Lack of care placements dominates latest tranche of child care case reports
The lack of care placements in Ireland, particularly for disabled children, is the dominant theme in the latest volume of reports published by the Child Law Project on cases where the State brought legal action to take children into or keep them in care.
The new volume includes 58 District Court cases, nearly half (24) of which involved neglect or abuse, often linked to parental mental health or addiction difficulties, with a further seven cases relating to children who were in care due to their own emotional, behavioural and mental health issues.
Ten cases in the volume focus on unaccompanied minors who arrived in Ireland, mostly from war-torn countries such as Ukraine.
In 12 cases, the judge heard updates on how a child was getting on in care. A legal matter was in dispute in five of the cases. The final report covers 10 cases heard in the High Court.
Concern about suitable residential and foster care placements arose as a theme in 14 of the cases, with the lack of available options leaving Tusla with no alternative but to place some children in care in ad hoc settings, supported by care staff.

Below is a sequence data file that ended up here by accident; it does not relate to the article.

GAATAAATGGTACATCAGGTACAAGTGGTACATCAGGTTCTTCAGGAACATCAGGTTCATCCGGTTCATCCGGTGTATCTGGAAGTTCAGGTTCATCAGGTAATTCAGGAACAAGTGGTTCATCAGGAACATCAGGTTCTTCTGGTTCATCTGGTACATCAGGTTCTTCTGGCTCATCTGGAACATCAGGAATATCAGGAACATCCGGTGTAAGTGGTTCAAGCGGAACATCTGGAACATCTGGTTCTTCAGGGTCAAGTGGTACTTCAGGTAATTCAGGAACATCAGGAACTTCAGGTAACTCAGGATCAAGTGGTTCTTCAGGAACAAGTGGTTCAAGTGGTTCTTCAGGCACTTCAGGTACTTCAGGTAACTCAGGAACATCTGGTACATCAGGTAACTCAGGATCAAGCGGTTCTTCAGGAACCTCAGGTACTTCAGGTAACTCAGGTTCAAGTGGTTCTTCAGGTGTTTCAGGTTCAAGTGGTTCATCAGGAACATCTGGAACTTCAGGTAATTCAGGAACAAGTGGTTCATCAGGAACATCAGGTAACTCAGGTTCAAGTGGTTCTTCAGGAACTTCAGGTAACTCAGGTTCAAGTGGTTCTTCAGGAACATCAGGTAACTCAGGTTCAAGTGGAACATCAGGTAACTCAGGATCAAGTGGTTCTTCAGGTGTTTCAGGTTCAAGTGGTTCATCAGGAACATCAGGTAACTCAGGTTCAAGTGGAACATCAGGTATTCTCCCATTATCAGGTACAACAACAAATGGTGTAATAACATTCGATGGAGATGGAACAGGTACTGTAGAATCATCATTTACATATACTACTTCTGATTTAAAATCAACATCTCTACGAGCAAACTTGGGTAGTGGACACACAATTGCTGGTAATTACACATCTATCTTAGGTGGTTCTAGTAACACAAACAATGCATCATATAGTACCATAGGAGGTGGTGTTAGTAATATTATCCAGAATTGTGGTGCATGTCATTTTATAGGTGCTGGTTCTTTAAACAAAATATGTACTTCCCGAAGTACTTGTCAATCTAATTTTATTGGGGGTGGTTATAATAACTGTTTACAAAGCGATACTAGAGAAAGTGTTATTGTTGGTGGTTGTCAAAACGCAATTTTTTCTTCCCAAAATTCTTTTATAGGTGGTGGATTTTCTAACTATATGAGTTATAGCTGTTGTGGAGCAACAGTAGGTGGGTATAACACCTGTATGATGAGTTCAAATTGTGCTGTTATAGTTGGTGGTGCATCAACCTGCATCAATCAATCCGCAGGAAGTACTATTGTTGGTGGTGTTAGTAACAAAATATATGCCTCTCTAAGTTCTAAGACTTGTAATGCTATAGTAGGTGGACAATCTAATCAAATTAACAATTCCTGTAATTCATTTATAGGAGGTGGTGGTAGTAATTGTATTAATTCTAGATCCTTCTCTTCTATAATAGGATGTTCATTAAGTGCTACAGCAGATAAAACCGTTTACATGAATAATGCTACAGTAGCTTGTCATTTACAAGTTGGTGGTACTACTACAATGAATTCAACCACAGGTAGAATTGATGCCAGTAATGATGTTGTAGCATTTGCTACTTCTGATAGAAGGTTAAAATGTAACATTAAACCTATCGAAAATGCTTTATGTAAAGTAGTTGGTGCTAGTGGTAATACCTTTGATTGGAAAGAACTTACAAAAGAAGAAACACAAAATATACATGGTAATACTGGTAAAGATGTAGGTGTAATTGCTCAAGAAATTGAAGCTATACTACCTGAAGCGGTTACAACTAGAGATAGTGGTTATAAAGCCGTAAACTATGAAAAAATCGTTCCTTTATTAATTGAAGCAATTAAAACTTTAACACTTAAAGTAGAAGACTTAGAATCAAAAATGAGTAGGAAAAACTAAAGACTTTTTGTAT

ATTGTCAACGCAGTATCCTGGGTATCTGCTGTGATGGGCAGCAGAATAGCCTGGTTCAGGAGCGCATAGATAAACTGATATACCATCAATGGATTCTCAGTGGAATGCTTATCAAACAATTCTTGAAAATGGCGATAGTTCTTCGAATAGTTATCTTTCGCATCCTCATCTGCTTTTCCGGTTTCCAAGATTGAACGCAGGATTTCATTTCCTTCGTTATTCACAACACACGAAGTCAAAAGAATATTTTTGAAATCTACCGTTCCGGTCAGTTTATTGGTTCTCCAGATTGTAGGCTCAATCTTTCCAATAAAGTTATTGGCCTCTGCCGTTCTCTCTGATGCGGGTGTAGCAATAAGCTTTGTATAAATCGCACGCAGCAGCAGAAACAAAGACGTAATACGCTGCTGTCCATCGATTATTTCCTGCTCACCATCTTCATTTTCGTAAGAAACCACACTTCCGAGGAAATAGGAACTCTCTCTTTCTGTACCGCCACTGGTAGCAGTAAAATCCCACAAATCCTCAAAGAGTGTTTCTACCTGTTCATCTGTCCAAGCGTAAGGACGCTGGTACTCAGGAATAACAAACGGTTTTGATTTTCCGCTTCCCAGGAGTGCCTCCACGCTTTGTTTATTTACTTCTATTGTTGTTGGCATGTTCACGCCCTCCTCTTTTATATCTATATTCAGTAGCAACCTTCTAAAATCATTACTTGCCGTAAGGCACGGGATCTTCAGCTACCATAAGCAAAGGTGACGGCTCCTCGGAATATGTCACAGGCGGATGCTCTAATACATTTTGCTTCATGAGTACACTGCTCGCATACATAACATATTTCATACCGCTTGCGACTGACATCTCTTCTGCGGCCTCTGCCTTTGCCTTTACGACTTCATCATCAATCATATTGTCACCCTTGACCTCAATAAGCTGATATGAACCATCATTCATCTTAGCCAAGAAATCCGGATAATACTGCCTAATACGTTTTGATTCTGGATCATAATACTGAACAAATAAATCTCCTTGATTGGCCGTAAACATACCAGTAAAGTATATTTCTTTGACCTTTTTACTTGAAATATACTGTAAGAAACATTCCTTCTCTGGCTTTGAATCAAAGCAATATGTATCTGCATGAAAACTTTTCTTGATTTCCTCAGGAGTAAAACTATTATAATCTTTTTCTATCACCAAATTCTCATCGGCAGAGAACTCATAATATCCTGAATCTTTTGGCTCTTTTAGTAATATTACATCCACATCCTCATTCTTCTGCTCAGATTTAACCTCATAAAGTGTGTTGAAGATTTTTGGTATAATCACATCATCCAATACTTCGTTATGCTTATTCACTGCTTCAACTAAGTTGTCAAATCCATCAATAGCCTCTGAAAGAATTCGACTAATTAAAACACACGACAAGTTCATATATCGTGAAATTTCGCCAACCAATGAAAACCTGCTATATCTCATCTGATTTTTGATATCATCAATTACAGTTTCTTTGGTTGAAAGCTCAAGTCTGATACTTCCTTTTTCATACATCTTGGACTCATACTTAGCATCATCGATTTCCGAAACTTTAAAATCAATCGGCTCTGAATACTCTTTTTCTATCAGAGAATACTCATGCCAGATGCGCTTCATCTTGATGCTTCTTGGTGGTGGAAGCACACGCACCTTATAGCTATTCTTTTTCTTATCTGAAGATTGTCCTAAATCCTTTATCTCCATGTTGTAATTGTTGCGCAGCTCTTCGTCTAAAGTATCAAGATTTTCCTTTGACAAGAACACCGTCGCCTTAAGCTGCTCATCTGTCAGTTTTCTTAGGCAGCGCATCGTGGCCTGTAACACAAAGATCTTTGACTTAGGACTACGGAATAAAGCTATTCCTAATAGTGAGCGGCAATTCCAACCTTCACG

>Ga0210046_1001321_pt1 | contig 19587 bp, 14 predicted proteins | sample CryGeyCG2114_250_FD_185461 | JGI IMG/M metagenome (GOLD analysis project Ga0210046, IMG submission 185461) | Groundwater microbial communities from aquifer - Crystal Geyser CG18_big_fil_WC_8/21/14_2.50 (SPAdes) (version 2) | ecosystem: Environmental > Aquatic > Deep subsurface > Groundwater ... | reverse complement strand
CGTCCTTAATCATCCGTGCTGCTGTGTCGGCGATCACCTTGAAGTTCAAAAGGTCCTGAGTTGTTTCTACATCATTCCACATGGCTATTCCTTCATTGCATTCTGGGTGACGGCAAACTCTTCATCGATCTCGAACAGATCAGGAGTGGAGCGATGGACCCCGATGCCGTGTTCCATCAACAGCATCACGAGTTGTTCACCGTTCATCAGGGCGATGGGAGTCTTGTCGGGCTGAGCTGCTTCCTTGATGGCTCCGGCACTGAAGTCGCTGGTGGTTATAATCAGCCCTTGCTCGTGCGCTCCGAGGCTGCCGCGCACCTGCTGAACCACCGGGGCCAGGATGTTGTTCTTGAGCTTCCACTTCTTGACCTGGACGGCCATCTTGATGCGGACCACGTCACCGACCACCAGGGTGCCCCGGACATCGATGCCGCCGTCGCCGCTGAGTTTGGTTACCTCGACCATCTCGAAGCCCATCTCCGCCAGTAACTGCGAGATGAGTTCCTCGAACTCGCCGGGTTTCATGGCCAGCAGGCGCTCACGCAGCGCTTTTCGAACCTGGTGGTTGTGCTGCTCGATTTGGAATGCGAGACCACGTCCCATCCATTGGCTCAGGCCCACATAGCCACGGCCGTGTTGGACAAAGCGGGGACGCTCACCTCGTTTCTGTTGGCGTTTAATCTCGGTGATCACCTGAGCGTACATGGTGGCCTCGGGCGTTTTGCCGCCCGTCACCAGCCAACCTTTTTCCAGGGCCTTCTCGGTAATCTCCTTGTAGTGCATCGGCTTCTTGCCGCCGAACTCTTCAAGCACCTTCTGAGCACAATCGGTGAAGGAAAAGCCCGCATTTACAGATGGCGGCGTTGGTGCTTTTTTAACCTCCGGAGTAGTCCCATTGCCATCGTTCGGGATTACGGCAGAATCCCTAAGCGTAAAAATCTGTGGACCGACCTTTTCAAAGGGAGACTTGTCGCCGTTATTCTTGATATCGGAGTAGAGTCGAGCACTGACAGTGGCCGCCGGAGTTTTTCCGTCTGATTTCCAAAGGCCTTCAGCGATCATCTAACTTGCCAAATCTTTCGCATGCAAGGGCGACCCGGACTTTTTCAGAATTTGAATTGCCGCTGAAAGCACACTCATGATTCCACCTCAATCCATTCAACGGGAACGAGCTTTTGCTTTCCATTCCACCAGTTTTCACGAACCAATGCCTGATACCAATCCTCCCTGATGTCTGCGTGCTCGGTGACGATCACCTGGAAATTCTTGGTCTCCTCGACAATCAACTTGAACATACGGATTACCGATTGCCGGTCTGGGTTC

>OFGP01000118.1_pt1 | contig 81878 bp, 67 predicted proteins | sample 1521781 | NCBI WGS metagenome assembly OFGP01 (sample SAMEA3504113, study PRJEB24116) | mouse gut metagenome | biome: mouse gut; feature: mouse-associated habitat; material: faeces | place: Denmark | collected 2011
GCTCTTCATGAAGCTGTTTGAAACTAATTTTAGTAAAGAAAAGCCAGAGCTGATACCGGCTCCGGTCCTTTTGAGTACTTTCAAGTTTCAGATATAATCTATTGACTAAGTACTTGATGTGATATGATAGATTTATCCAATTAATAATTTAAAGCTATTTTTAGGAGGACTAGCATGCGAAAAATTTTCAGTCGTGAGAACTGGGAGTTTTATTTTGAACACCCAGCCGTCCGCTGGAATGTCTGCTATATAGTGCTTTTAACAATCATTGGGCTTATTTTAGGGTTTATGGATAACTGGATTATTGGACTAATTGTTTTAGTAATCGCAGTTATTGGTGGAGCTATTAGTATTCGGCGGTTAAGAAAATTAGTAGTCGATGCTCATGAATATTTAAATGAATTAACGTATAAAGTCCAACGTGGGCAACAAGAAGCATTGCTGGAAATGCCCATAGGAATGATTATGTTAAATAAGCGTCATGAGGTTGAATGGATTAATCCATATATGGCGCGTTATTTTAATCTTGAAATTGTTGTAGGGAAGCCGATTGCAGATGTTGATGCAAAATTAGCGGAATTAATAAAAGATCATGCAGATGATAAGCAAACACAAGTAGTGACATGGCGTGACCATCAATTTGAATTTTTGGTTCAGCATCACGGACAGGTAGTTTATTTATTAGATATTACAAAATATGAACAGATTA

In one report, a 14-year-old boy had to stay in a hotel room, while in another, a teenage boy with complex needs was living in a holiday home. In addition, two young children (pre- and primary-school age) were in residential care following the breakdown of foster care placements.
In multiple cases, it was agreed that a specialist placement was needed to keep a child safe and address their specific needs and behavioural difficulties, but no such placement was available.
Dr Maria Corbett, CEO of the Child Law Project, said: “The use of inappropriate placements, such as hotels and holiday homes, for an extended period of time is deeply worrying. Despite the efforts of the Child and Family Agency, the number and type of placements that are needed do not exist, especially where the child has a disability or behavioural issues.
“This is leading to poor outcomes for children, and frustration on the part of the judges and all those involved in child care proceedings. The matter needs to receive urgent political attention.”